• Opt-in electronically, if possible
Leveraging electronic document communication between your organization and the auditing party can save valuable time and money. It can also increase security and compliance and help your organization find its footing in a newly remote world perpetuated by the events of 2020.
While electronic audit requests are relatively new in the world of healthcare, this change to electronic documentation has become easier to implement since the release of the esMD Gateway system. For a better audit response, engage with a health information handler in advance to take advantage of electronic communication options.
Note that many of the backbone technology solutions mentioned in the previous point include a system for easy document submission. Investing in such software is a simple workaround to the complex world of developing and integrating your own electronic submission capability.
• Develop an appeals strategy
Treating every audit result as unique and taking the time to examine it and decide whether or not to appeal is a full-time job. To save time, many organizations establish criteria for audit appeals in advance.
❖ Dive deeper: 4 Strategies to Improve Your Audit Process
RAC Audit Response Best Practices
Feel prepared? Good. Once you receive notice you’re being audited by a Medicare Recovery Contractor, implement the following best practices during and after the audit response process.
• Track audits as quickly as possible
Whether you’re using software or a spreadsheet system, make sure you’re logging the audit and kicking off the response process as soon as possible. For letters, track the issue date, the date you received the letter initially and the date it is being entered into your tracking system.
• Take QA reviews seriously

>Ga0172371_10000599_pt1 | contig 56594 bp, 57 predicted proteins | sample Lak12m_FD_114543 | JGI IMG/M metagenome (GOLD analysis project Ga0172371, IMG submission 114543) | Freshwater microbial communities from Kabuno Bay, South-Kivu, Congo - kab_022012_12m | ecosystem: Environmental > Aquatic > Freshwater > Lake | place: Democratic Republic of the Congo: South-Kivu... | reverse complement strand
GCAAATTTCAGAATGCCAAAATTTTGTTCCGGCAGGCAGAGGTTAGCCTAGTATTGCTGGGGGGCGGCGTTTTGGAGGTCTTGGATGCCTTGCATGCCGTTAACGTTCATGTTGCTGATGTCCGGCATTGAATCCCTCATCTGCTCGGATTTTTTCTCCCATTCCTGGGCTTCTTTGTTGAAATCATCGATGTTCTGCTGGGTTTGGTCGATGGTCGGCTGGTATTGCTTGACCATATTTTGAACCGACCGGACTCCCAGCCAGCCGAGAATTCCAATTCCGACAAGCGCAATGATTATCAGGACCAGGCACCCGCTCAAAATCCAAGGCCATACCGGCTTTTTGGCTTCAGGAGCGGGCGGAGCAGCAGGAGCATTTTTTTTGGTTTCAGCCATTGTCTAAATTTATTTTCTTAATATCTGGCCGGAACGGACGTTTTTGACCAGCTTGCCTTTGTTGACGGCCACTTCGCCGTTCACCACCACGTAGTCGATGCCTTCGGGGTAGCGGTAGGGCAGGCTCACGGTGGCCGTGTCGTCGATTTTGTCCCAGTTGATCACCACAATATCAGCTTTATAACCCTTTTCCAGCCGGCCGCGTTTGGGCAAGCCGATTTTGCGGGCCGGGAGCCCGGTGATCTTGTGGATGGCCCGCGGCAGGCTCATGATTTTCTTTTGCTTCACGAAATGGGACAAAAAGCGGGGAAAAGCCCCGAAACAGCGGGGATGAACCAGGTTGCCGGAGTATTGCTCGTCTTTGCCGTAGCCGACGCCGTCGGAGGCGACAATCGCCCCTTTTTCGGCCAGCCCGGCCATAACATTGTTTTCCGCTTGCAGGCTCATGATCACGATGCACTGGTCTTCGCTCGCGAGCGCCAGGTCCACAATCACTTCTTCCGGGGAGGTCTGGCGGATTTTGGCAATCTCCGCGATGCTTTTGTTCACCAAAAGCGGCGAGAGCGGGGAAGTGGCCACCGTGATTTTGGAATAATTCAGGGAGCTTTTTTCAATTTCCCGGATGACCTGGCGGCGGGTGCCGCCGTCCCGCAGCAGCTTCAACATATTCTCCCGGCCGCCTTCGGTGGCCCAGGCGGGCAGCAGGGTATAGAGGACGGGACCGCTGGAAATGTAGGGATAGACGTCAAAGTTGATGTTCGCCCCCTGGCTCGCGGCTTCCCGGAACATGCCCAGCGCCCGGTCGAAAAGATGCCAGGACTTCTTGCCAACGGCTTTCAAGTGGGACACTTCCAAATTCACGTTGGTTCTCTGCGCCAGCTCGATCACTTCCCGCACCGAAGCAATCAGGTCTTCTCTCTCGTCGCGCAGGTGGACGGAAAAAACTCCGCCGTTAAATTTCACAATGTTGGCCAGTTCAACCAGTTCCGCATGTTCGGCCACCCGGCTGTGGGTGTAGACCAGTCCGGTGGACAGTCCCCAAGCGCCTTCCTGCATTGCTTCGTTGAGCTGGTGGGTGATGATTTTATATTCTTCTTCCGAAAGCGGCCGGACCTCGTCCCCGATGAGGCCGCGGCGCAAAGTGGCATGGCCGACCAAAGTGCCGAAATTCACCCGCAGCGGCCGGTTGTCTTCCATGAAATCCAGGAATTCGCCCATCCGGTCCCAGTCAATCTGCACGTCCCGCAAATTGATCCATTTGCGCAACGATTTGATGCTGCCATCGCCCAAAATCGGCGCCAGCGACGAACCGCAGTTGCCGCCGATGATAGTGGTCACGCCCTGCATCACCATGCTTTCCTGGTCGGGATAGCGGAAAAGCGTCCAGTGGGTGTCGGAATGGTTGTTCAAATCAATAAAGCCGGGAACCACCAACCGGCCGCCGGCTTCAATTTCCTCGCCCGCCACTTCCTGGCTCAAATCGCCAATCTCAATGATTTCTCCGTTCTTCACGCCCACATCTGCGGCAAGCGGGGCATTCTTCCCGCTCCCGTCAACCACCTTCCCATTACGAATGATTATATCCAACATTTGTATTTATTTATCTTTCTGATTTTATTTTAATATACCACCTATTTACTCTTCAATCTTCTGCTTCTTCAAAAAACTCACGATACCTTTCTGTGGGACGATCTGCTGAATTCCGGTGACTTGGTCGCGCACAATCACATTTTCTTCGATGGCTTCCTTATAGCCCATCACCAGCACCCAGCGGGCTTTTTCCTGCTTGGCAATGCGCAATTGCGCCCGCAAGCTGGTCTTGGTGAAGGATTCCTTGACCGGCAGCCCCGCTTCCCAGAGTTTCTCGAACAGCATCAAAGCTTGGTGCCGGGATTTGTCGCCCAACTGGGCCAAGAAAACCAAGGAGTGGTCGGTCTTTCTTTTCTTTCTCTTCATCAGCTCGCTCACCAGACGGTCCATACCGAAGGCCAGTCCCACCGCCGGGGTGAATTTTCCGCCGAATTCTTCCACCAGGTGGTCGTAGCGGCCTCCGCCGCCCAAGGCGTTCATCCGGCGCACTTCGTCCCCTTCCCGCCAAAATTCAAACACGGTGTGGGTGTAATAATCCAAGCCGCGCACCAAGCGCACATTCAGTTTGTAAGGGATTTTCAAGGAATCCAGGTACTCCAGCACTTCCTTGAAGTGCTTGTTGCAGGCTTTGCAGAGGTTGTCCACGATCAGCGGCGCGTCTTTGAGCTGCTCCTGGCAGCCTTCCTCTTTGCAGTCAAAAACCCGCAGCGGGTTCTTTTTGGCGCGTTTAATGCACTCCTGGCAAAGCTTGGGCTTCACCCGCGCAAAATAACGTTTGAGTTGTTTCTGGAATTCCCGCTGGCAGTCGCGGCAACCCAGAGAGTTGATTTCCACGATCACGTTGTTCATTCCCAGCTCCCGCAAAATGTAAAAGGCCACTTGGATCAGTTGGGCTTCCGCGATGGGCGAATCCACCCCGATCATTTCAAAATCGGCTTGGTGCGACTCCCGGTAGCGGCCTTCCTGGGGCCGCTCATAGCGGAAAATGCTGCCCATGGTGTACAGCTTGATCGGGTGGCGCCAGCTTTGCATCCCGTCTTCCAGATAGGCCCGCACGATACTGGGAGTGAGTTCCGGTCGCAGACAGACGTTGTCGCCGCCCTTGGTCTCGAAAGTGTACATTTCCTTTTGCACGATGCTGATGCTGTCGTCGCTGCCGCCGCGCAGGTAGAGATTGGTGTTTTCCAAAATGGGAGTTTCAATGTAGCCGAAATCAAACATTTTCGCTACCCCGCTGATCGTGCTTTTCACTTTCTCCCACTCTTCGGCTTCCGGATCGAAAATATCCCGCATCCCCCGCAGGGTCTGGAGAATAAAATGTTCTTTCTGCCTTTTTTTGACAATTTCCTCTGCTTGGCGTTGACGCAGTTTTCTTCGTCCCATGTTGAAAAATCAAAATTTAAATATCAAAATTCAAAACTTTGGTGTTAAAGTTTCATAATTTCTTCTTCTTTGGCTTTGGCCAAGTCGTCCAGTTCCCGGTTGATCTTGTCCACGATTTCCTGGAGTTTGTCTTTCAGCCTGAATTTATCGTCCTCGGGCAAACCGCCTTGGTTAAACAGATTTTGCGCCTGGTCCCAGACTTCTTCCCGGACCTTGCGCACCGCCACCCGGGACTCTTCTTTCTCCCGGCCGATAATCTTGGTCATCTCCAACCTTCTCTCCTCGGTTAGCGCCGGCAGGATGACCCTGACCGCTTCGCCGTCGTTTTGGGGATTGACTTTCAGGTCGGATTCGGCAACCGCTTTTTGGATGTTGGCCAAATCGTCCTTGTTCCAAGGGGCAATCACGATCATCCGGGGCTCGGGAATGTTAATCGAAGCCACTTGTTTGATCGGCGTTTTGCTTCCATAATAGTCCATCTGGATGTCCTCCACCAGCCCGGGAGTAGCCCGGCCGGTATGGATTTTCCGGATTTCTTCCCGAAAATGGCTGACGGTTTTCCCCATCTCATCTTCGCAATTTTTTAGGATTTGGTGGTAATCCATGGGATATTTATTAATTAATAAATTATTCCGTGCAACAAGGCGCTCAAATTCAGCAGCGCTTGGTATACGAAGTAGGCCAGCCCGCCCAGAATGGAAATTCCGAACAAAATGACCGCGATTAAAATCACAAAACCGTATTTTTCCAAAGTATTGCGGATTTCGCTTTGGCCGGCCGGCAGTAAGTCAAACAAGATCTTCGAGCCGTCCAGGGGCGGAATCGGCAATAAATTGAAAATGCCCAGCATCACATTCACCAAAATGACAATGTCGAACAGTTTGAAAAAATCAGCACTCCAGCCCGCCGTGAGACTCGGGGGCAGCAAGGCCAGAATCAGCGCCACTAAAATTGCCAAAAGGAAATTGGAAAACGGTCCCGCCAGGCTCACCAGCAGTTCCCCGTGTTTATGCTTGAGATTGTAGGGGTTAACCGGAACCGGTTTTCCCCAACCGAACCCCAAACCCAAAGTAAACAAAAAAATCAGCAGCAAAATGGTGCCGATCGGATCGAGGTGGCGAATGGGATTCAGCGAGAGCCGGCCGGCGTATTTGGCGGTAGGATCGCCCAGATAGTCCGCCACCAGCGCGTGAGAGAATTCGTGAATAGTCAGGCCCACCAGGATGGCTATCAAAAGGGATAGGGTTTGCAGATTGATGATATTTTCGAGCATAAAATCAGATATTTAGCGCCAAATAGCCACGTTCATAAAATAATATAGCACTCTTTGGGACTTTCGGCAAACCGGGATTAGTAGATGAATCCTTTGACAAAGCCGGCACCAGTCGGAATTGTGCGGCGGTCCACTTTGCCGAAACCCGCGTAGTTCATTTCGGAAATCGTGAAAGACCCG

Establish your QA review for a complete and thorough audit response. Skipping a review can mean spending extra money to appeal after a denial, so make sure your QA reviewer is capable of understanding and confirming that the audit response tells a complete story.
• Do your financial due diligence
If hundreds of accounts are reimbursed at once, it can be difficult to determine the impact of individual audits. It’s helpful here to have technology that can automatically monitor each outcome in connection with initiated audit activity and generate a report on audit results within a certain time period.
• Make use of reporting
The point of doing your financial due diligence and tracking everything from the audit letter issue date to the status of all denials is to gather data on your performance. Hard numbers are the best way to determine your success rate and identify areas for improvement in future processes. Keeping track of your data and comparing it month over month helps you stay on top of current trends and any increases in financial exposure, new audits and lost reimbursement.
Chapter Six: Technology as an Audit Management Solution
When RAC audits were introduced, providers received an unmanageable volume of audit requests from payors. Now, changes in Recovery Audits have led to fewer audits and less paperwork, giving hospitals the opportunity to focus more broadly on all types of payor audits.
But still, every year, review contractors issue an estimated 2 million requests to healthcare providers for medical documentation and records. All too often, these requests are fulfilled through cumbersome manual processes. The sheer volume of activity reveals workflow gaps and efficiencies in a process that can be up to 90% manual and at risk for data quality issues.